It is customers such as Yadav and Sur, whose business units have grown in recent years—and the trust factor they share with the bank—who give Bandhan the confidence that it can continue to build its deposit base and expand its reach. Moumita and Biswajit Sur set up a steel and wrought iron manufacturing unit in Howrah, West Bengal, with a loan from Bandhan Bank
Bandhan Bank claims that half of its 20.3 million customers are unique, which means they have not banked with any other institution before. Stickability of customers is always a positive for a bank and customers such as Yadav and Sur can rise financially and become the bank’s emerging entrepreneurs, a new business vertical created by Bandhan Bank in September. The bank has identified this as one of its growth engines—besides mortgage lending—as several of its current micro-finance customers start setting up their own businesses.
The micro-and small-business enterprises segment—which is the Emerging Entrepreneurs Business—forms 4.2 percent (₹3,150 crore) of the bank’s total loan book of ₹74,330 crore. Deposit focussed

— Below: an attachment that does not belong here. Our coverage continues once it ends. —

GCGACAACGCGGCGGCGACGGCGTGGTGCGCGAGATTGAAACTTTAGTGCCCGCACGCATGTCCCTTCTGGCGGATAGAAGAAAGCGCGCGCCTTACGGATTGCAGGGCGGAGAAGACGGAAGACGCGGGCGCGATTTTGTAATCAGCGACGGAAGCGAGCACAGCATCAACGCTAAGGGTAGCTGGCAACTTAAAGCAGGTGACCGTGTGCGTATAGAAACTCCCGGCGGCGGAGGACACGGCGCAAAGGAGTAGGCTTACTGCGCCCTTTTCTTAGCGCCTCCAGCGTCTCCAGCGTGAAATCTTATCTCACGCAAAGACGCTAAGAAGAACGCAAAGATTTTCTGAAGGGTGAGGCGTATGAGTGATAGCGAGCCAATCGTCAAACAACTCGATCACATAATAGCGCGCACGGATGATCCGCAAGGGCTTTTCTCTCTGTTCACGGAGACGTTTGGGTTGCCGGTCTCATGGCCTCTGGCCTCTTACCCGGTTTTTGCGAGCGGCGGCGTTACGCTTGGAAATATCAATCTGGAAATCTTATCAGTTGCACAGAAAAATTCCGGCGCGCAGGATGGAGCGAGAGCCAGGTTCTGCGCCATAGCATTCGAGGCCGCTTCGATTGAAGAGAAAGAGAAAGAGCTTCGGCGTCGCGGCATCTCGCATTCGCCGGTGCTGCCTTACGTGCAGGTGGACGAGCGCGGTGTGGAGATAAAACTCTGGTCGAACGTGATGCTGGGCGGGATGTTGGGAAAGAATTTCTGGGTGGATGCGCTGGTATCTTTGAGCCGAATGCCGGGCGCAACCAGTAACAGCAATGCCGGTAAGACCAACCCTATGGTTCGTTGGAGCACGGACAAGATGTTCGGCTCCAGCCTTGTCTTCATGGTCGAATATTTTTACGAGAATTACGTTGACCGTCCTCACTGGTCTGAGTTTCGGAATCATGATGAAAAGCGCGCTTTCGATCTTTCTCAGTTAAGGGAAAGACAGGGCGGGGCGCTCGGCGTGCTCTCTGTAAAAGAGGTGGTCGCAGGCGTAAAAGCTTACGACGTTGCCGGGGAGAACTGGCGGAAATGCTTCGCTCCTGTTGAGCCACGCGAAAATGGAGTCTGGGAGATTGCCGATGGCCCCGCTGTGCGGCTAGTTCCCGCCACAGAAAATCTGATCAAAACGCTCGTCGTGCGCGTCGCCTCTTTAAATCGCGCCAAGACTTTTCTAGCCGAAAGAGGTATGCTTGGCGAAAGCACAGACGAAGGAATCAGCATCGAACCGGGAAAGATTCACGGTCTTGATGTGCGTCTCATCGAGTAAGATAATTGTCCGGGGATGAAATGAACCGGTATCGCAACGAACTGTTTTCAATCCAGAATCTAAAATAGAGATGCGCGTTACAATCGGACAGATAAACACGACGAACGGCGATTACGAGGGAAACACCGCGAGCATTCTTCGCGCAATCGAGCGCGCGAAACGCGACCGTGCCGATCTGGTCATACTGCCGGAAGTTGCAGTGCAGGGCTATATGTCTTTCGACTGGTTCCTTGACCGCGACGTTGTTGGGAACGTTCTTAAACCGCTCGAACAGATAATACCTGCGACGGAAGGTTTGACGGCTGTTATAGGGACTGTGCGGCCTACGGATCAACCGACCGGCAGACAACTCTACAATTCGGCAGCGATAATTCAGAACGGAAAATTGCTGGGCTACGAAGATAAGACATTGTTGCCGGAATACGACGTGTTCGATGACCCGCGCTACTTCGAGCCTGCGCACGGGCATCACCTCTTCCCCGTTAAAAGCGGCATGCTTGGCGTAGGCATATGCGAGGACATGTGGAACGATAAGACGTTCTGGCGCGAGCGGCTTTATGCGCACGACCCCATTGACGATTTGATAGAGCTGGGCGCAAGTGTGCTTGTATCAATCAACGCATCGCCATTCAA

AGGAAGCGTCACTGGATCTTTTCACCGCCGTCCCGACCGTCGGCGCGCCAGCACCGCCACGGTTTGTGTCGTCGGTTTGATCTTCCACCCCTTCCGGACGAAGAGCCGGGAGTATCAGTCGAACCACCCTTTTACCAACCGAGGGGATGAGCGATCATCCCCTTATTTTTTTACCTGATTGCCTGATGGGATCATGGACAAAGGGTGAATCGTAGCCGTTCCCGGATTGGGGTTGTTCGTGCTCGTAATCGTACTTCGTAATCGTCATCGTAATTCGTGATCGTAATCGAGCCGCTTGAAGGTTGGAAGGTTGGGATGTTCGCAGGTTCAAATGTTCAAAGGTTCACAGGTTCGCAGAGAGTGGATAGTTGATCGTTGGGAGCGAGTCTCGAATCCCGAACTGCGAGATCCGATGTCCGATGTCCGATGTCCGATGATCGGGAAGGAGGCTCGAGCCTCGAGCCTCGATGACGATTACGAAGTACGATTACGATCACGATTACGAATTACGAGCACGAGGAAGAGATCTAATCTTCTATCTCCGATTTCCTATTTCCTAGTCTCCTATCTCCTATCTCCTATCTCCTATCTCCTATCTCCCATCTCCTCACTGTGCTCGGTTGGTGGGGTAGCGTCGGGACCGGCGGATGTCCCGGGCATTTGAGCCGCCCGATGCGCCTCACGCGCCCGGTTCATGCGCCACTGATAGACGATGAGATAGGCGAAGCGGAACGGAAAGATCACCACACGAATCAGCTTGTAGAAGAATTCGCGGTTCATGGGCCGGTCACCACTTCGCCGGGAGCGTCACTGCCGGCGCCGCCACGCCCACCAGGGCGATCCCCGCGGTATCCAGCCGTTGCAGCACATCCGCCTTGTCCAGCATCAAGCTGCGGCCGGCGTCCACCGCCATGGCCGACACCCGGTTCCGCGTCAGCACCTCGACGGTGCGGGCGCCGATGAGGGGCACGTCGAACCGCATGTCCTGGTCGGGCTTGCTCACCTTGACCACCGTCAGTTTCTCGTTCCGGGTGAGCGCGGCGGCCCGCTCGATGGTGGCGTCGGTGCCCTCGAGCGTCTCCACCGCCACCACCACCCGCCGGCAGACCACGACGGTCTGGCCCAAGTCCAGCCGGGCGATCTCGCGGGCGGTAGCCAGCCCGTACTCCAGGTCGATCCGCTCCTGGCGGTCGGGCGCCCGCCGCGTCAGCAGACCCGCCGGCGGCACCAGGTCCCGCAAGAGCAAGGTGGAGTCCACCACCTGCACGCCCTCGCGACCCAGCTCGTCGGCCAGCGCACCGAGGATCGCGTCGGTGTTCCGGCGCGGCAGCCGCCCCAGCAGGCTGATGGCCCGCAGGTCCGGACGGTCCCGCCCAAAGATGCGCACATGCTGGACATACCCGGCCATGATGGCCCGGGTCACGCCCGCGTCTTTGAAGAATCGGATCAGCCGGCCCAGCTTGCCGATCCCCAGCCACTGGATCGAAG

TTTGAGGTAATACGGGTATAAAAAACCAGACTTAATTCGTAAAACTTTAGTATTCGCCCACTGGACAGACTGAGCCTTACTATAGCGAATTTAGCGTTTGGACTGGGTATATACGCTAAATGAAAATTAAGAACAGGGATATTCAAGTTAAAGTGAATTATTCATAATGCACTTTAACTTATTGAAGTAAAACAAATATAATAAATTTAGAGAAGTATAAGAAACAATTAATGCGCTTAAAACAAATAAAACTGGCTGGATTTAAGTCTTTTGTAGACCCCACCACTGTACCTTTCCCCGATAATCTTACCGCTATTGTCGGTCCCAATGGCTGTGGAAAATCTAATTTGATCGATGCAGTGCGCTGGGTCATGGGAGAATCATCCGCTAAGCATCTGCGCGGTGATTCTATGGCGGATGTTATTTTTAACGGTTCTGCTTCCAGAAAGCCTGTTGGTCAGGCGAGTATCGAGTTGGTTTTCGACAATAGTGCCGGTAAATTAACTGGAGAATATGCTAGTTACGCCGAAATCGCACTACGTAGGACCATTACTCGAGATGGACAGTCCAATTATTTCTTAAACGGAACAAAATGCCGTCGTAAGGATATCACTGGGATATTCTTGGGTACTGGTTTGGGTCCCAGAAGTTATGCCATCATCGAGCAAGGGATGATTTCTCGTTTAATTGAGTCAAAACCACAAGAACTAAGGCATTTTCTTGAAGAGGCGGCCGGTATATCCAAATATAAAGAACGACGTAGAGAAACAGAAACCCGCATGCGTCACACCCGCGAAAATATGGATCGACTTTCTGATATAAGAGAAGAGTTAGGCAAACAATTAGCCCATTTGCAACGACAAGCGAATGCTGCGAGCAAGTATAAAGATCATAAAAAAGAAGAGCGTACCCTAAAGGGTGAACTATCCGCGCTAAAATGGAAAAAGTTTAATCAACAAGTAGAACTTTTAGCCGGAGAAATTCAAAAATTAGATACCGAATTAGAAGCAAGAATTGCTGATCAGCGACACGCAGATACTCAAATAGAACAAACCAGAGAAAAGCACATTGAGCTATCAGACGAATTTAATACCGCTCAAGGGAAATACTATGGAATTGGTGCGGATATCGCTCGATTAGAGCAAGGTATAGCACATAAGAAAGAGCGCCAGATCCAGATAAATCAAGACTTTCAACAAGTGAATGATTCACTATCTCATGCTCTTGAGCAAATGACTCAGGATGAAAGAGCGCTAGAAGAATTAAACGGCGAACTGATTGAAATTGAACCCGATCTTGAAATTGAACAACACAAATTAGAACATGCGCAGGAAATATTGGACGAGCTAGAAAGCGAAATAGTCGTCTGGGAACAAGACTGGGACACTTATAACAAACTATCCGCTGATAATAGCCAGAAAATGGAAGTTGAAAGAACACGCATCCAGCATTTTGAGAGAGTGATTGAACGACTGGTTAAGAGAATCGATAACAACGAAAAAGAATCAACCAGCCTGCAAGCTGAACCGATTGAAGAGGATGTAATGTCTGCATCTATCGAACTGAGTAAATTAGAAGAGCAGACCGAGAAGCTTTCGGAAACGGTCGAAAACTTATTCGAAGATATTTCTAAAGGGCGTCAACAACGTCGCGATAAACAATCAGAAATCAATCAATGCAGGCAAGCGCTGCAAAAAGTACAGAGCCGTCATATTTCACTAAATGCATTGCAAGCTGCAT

After becoming a bank in August 2015, Bandhan is now in the midst of a transformation, diversifying its revenue base while gradually lowering its exposure to microfinance lending, which was once its roots. Bandhan is not only identifying and lending larger ticket-sized loans to emerging entrepreneurs, it is equally focussed on expanding its mortgage lending business. In October, the bank completed a year of mortgage lending after acquiring affordable housing firm Gruh Finance from HDFC in 2019. About 61 percent of its loan book still comprises micro-loans, while 27 percent comes from new businesses such as mortgage lending and retail. The bank has finalised plans to hire and train more people over the next year to sell these mortgage and small business loans. All of this will help the bank diversify its loan book and reduce concentration of risk in microfinance lending.